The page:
#CyberFLASH: Privacy watchdog to look at electoral reform survey amid privacy concerns


Canada’s privacy watchdog intends to look into the Trudeau government’s new online survey on electoral reform after concerns have been raised about invasion of privacy.

Canadians must be willing to disclose detailed personal information if they want their views on electoral reform to be included in the results of the online questionnaire.

The MyDemocracy.ca survey does not ask respondents to reveal their names but it does ask them to disclose gender, age, highest level of education attained, occupational work area, combined household income, first language learned, level of interest in politics and current events and whether they identify as a member of a specific minority group.

Respondents are also asked to provide their postal codes so that their region of residence can be determined — a request that’s particularly raising eyebrows.

In many instances, supplying a postal code would be enough to identify the individual, according to Ottawa University technology law expert Michael Geist, the Canada Research Chair in Internet and E-commerce law.

A spokeswoman for privacy commissioner Daniel Therrien said Tuesday that his office can’t comment because it hasn’t yet looked into the survey in detail.

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#CyberFLASH: Trudeau government putting new emphasis on cybersecurity


typing-image-genericThe neglected federal cybersecurity file made a surprising appearance in several of the ministerial mandate letters publicly released last week, buried under hot-topic campaign promises like the Syrian refugee project and the legalization of marijuana.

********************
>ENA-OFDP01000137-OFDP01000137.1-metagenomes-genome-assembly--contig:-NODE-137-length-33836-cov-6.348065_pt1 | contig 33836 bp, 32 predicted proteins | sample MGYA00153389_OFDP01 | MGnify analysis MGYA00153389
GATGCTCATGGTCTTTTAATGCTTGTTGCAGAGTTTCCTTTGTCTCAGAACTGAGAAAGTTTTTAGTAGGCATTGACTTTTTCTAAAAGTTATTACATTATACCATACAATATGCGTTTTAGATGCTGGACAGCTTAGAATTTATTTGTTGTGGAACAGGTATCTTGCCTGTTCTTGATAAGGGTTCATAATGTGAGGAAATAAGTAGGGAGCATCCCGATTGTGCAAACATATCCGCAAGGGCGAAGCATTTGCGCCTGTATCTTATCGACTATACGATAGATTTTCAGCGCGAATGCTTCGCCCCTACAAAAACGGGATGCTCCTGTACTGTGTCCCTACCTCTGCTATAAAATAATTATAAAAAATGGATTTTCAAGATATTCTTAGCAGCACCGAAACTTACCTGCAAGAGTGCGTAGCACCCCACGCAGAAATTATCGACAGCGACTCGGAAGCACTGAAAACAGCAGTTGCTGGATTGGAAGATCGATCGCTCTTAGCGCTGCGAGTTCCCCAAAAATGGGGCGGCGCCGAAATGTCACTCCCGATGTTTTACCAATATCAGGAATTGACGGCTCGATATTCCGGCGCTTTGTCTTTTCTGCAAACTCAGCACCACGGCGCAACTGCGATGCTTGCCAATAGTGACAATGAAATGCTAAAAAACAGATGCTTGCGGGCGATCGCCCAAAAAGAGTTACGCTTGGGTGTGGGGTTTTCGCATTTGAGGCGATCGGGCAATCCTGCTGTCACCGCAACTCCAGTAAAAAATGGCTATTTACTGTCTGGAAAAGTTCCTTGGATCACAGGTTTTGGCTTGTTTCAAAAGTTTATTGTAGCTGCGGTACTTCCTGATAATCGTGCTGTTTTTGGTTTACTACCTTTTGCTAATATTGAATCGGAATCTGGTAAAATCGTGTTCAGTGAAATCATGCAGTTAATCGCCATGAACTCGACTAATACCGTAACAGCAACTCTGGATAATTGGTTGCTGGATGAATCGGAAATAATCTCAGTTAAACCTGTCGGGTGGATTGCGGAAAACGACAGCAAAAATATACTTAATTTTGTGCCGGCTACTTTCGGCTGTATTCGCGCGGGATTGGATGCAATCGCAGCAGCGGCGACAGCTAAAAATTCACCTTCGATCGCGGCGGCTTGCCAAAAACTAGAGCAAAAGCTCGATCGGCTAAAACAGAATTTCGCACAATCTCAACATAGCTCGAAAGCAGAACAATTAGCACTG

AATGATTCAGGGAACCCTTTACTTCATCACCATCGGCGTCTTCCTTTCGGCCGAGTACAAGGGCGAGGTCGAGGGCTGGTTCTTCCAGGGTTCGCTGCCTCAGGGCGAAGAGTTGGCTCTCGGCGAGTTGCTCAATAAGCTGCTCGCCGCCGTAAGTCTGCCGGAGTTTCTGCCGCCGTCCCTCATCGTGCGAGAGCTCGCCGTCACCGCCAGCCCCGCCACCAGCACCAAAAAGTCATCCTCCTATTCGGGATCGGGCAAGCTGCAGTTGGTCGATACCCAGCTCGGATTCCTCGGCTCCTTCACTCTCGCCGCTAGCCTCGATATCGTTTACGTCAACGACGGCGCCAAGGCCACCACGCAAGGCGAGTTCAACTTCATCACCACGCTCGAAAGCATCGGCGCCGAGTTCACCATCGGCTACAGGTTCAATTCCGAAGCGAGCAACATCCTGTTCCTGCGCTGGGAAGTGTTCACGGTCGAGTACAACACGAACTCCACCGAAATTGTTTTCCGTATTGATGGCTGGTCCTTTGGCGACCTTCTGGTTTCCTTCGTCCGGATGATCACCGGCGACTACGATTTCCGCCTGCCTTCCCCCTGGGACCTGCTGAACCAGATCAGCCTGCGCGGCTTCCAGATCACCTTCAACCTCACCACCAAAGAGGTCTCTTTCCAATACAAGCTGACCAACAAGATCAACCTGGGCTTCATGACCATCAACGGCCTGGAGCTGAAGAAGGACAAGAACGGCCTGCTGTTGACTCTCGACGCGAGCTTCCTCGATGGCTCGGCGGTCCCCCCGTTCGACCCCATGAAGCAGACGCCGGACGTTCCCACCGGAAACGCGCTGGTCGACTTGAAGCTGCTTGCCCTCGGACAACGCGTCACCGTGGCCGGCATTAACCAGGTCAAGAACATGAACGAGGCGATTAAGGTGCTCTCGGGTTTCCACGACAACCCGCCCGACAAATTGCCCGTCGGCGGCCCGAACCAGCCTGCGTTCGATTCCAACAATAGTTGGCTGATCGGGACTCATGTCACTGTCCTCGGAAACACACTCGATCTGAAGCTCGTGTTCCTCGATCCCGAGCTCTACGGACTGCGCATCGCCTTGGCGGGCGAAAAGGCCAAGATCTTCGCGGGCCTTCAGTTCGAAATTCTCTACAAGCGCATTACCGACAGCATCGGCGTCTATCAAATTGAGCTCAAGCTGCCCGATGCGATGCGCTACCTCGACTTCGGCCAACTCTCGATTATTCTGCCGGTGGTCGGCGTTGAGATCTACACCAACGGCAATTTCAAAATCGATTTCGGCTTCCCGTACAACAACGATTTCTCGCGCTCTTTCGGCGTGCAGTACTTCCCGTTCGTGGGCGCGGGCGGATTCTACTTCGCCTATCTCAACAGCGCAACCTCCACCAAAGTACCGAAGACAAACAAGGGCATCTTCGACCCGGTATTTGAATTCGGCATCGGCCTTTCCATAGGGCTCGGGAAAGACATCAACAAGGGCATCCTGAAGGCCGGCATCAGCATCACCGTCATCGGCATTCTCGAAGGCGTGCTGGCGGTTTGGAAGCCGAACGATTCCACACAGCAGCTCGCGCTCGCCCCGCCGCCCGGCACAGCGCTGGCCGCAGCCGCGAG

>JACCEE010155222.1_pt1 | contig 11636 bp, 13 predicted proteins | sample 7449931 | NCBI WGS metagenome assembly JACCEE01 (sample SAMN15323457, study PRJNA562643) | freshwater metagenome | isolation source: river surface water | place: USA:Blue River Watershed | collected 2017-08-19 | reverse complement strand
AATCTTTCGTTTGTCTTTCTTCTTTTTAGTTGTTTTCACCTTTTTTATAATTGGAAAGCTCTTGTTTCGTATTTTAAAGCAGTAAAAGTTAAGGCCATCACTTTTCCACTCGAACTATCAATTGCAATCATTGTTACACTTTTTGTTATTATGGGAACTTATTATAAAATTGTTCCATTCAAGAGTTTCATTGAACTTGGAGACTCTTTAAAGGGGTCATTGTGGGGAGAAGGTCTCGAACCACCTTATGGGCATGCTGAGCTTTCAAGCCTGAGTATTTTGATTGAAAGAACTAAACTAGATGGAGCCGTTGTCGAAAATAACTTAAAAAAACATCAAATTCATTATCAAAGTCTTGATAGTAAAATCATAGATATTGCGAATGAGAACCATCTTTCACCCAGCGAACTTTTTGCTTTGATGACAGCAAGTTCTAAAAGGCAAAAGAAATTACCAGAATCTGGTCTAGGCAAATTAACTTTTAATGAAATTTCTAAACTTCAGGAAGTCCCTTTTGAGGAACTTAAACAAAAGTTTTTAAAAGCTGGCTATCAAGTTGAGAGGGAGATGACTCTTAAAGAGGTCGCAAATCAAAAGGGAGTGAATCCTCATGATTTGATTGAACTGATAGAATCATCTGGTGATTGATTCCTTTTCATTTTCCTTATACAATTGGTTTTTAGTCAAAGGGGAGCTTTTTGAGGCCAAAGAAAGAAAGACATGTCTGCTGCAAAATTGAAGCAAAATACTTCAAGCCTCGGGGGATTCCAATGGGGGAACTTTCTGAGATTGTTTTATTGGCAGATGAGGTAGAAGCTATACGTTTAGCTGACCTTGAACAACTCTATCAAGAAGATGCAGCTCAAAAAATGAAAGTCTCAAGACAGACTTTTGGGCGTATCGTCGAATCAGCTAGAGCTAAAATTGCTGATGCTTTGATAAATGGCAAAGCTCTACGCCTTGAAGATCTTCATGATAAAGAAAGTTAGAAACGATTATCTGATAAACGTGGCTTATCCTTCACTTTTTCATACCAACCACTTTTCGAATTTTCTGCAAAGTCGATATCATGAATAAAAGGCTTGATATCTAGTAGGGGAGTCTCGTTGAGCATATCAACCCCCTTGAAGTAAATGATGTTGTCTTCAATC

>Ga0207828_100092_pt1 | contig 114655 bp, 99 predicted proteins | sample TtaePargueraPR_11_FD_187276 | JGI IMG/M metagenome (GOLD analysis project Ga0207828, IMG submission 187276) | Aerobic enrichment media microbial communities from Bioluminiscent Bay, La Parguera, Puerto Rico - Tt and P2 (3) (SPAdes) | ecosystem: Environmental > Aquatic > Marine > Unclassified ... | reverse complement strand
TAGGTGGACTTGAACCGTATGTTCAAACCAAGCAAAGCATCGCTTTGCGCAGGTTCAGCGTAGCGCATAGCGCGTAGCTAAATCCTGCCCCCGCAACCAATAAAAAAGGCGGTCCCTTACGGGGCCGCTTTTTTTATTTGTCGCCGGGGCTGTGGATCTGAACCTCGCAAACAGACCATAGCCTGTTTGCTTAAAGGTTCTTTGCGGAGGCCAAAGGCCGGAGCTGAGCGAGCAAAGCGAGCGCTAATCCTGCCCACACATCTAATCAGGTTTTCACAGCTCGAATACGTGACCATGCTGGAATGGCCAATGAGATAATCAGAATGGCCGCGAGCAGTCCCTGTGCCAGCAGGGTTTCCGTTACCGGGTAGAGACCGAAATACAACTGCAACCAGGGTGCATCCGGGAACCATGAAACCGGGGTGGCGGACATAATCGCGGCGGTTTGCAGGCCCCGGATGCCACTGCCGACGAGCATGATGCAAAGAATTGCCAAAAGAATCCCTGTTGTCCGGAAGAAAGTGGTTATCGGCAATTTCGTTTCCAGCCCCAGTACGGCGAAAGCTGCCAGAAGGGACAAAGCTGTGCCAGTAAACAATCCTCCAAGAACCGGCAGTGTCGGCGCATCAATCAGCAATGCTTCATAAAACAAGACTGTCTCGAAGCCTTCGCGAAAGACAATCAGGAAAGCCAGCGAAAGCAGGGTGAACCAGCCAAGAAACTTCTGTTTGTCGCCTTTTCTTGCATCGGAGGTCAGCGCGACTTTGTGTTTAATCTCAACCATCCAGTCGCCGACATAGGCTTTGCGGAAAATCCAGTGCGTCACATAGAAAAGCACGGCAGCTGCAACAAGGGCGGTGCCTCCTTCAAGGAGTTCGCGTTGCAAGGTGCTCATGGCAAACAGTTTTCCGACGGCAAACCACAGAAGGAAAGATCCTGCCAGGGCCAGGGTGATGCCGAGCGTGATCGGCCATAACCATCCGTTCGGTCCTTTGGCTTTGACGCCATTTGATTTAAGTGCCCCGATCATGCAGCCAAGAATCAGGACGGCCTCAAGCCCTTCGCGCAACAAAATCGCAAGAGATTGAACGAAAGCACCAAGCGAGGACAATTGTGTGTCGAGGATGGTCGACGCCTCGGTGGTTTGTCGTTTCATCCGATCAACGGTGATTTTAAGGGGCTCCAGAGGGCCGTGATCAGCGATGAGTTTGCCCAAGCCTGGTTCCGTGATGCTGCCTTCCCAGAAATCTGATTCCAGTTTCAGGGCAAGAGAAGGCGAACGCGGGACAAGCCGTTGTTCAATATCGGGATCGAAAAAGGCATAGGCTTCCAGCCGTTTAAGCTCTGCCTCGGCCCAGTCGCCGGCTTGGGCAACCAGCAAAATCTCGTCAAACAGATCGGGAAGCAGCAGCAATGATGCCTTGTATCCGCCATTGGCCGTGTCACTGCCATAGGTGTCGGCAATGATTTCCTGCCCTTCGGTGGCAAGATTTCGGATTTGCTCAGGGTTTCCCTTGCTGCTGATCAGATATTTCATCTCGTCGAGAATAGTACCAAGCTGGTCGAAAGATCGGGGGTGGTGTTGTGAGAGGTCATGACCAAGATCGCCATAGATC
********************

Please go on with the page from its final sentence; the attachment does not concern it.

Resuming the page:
Observers say it’s a good sign that Canada is starting to take the threat of cybercrime more seriously.

“There’s a lack of a strategy and a lack of clarity of who in the government is responsible for what,” said former CSIS assistant director of intelligence Ray Boisvert, who has criticized the Canadian government in the past for not doing enough to protect Canada’s critical infrastructure from cyberattacks.

“We (Canada) are a little complacent and in a sort of ‘stand by and watch others’ mode — which I think is globally a problem — and unlike other defence issues there’s no hiding under the U.S. umbrella, because cyber touches everyone, everywhere,” said Boisvert. “There are no walls or barriers of isolation for Canada, no hiding behind our three oceans.”

The planned review of cybersecurity, which covers seven federal departments, will assess Canada’s critical infrastructure against cyber threats. There’s no word yet on when the review might take place or how much it might cost.

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